Three of the Decade’s Best Sports Role Models

By Rahul Vaidyanath
Rahul Vaidyanath
Rahul Vaidyanath
Journalist
Rahul Vaidyanath is a journalist with The Epoch Times in Ottawa. His areas of expertise include the economy, financial markets, China, and national defence and security. He has worked for the Bank of Canada, Canada Mortgage and Housing Corp., and investment banks in Toronto, New York, and Los Angeles.
December 30, 2009 Updated: December 30, 2009

Tony Dungy, Steve Nash, and Roger Federer's accomplishments this past decade deserve further recognition. (Jamie Squire/Getty Images)
Tony Dungy, Steve Nash, and Roger Federer's accomplishments this past decade deserve further recognition. (Jamie Squire/Getty Images)
As the decade comes to a close, three sports persona come to mind as exemplifying success and admirable conduct. Too many times, we hear stories about athletes making too much money too soon in life and doing the wrong things. Instead, let’s celebrate success and exemplary behavior.

Tony Dungy, Steve Nash, and Roger Federer have enjoyed remarkable success in the decade of the 2000s. They are the true sports role models for kids because of their demeanor and conduct on and off the sporting stage.

'Quiet Strength'

Tony Dungy took over the reigns of the Indianapolis Colts in January 2002 and promptly turned a 6–10 team into a 10–6 team in his first season in charge.

With Dungy at the helm and the combination of quarterback Peyton Manning and wide receiver Marvin Harrison, Indianapolis would begin a string of seven straight seasons of 12 or more wins.

Several stumbles in the playoffs never defeated Dungy. In February 2007, the Colts beat the Chicago Bears to win the Super Bowl, and Dungy became the first black head coach to win a Super Bowl.

Dungy is well known for his charitable work with Big Brothers Big Sisters, Mentors for Life, and Athletes in Action, to name a few. He also works with the United Way of Central Indiana and the American Diabetes Association.

Dungy is a New York Times best-selling author of two books. “Quiet Strength” details his rise to the top of his profession in the face of enormous obstacles, and “Uncommon” tells how one can achieve significance through lessons learned from a life in athletics.

Former Oakland Raiders defensive lineman Warren Sapp called Dungy “the greatest man I’ve ever met in my life.” Dungy is an inspiration not only for his achievements, but also for his conduct as a coach and his continuing work helping others.

He is enjoying his first season as the primary football analyst on NBC’s “Football Night in America.”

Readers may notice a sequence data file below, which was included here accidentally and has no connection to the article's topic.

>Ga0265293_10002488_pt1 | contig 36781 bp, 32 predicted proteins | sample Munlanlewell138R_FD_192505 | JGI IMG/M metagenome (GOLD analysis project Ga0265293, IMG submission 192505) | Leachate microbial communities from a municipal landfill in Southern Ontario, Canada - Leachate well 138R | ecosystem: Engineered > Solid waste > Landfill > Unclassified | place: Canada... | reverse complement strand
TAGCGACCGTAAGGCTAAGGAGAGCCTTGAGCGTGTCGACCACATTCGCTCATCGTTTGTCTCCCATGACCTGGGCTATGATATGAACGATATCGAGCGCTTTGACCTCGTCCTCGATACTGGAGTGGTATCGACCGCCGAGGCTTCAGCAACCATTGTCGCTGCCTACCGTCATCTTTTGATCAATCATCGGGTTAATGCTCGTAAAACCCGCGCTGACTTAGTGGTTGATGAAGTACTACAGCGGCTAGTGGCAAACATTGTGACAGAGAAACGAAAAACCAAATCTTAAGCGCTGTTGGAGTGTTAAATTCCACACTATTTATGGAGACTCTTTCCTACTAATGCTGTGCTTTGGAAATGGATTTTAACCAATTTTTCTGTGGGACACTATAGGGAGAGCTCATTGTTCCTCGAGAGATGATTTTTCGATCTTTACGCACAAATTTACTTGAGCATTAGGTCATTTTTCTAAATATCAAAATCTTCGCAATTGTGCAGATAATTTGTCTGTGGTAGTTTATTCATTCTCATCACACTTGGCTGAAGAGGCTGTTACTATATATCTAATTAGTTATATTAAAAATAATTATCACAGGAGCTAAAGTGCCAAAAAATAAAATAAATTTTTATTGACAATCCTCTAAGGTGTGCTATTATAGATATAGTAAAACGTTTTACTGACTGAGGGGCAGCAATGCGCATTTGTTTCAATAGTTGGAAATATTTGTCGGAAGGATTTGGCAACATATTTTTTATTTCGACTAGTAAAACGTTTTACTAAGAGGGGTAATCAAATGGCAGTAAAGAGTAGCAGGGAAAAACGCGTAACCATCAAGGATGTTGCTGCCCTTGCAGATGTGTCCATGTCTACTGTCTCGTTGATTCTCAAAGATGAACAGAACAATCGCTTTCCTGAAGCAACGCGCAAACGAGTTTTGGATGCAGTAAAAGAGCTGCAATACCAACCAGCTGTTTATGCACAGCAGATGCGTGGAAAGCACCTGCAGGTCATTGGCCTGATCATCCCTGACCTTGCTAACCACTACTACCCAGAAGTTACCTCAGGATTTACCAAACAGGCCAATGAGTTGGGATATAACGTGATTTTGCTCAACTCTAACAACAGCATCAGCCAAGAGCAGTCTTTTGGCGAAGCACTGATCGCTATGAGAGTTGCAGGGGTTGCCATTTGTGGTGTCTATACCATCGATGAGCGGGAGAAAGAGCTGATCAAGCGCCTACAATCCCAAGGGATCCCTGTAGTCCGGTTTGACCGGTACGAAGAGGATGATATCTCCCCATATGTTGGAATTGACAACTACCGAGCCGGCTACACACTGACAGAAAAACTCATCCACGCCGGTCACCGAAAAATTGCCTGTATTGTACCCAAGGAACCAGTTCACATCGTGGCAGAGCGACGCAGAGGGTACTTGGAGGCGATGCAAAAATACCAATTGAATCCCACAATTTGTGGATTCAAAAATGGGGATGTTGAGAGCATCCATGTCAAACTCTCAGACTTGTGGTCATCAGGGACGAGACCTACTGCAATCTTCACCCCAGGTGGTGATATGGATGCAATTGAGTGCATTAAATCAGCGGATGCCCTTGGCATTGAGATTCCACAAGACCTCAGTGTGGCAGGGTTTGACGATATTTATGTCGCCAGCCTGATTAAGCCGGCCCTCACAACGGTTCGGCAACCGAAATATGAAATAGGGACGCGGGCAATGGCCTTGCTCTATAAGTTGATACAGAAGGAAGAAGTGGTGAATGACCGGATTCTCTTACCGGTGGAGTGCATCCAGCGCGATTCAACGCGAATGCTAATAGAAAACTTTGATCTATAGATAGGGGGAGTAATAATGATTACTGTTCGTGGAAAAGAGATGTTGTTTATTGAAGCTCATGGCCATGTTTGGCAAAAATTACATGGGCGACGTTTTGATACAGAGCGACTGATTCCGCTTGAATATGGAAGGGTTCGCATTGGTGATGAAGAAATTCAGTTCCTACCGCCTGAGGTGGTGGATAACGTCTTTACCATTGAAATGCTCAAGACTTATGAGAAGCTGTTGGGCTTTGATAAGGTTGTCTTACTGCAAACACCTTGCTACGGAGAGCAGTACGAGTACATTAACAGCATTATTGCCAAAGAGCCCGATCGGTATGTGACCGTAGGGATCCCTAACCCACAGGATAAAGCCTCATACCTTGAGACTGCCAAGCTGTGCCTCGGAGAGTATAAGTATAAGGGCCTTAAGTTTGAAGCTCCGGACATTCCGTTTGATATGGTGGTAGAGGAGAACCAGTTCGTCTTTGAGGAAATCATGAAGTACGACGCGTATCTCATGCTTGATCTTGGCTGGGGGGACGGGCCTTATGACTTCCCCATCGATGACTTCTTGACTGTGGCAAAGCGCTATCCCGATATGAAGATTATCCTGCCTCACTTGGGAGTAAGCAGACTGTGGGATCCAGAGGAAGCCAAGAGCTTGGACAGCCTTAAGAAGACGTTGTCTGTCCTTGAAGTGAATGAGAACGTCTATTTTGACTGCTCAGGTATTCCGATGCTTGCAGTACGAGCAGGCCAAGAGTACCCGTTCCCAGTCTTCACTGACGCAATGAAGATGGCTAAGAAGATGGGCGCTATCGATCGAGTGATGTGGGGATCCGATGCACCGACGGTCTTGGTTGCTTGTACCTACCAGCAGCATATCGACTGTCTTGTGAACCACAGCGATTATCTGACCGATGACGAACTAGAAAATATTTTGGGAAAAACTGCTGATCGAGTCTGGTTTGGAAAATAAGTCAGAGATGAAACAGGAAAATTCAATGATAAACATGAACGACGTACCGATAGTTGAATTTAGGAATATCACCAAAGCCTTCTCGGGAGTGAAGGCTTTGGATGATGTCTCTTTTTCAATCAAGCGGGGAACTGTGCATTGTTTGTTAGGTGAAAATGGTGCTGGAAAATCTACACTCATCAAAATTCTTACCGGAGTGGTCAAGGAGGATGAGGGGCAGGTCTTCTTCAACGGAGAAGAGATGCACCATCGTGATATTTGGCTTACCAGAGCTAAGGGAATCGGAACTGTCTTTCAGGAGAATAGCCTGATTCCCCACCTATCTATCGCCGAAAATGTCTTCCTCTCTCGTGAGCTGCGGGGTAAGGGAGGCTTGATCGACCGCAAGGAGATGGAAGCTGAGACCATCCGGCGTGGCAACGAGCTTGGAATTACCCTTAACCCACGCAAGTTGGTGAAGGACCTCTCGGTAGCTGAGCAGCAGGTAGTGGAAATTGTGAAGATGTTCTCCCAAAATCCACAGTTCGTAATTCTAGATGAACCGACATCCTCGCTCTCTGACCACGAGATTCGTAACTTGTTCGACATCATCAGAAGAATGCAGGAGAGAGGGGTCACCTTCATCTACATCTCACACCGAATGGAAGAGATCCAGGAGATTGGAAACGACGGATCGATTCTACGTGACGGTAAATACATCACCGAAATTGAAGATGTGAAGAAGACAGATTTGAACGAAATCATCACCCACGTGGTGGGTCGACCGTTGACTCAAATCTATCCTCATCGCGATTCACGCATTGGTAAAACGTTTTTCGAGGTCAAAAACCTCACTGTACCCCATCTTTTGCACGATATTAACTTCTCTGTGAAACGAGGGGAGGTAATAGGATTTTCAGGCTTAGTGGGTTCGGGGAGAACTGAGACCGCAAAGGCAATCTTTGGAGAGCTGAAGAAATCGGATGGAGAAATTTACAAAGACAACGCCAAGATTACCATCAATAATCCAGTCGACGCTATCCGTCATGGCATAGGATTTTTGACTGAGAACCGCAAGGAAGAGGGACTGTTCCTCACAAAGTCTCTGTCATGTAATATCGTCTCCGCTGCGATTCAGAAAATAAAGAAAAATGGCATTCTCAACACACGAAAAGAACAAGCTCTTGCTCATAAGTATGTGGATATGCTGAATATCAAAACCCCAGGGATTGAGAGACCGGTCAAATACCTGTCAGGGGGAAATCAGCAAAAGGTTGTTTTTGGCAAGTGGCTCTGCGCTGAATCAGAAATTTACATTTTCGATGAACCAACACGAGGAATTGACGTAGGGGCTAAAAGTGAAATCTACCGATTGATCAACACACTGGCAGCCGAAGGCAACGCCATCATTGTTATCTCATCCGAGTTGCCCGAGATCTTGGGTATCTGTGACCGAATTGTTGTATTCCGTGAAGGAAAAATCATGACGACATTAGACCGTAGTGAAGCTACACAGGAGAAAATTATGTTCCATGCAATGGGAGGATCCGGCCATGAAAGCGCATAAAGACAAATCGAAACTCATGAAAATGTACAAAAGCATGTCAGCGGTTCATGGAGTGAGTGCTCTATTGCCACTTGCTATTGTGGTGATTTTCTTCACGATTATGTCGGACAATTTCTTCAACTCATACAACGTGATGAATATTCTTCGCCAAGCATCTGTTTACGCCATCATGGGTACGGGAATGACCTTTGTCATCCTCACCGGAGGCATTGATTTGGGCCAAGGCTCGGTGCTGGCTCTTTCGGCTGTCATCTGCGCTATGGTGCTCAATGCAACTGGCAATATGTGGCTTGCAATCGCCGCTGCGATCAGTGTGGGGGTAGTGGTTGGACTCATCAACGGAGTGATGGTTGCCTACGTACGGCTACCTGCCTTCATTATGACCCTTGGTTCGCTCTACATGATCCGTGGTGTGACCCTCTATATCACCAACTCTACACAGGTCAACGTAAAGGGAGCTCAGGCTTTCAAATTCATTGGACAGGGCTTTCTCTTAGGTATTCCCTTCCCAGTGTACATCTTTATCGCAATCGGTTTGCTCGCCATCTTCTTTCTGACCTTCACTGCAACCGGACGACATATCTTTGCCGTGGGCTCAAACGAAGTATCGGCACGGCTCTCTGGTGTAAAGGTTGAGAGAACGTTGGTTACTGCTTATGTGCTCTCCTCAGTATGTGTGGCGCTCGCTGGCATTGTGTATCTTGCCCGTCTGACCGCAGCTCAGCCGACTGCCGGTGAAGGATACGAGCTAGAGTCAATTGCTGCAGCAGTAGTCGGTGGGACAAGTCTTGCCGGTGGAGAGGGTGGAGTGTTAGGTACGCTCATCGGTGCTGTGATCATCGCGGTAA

Canadian Assist Machine

Steve Nash. (Christian Petersen/Getty Images)
Steve Nash. (Christian Petersen/Getty Images)
Steve Nash was named NBA MVP in 2005 and 2006 and almost again in 2007. His statistics this past decade, which began with Dallas and will end with Phoenix, speak for themselves.

Last season, he became the first player in NBA history to shoot 50 percent from the field, 40 percent from three-point range, and 90 percent free throws. Two seasons ago, he became the first NBA player since Magic Johnson in 1990–91 to average 18 points per game and 11 assists per game.

The perennial NBA All-Star established the Steve Nash Foundation to help underserved children in their health, personal development, education, and enjoyment of life.

Nash also has a strong interest in soccer as a businessman. He assists in the development of women’s professional soccer, the Vancouver Whitecaps soccer team, and “Football for Good,” a business created to bring opportunities in soccer for war-torn African nations. Nash was actually born in South Africa but moved to Canada’s West Coast at an early age.

Nash is in his 14th NBA season now. While he doesn’t get the hype of a LeBron James or Kobe Bryant, he deserves just as much recognition for his play at the point guard position as they do for their work at shooting guard or small forward.

Although he hasn’t won an NBA championship, Nash is a role model for his energetic, hard-working style of play as well as his entrepreneurial spirit for helping those less fortunate.

Rahul Vaidyanath
Rahul Vaidyanath is a journalist with The Epoch Times in Ottawa. His areas of expertise include the economy, financial markets, China, and national defence and security. He has worked for the Bank of Canada, Canada Mortgage and Housing Corp., and investment banks in Toronto, New York, and Los Angeles.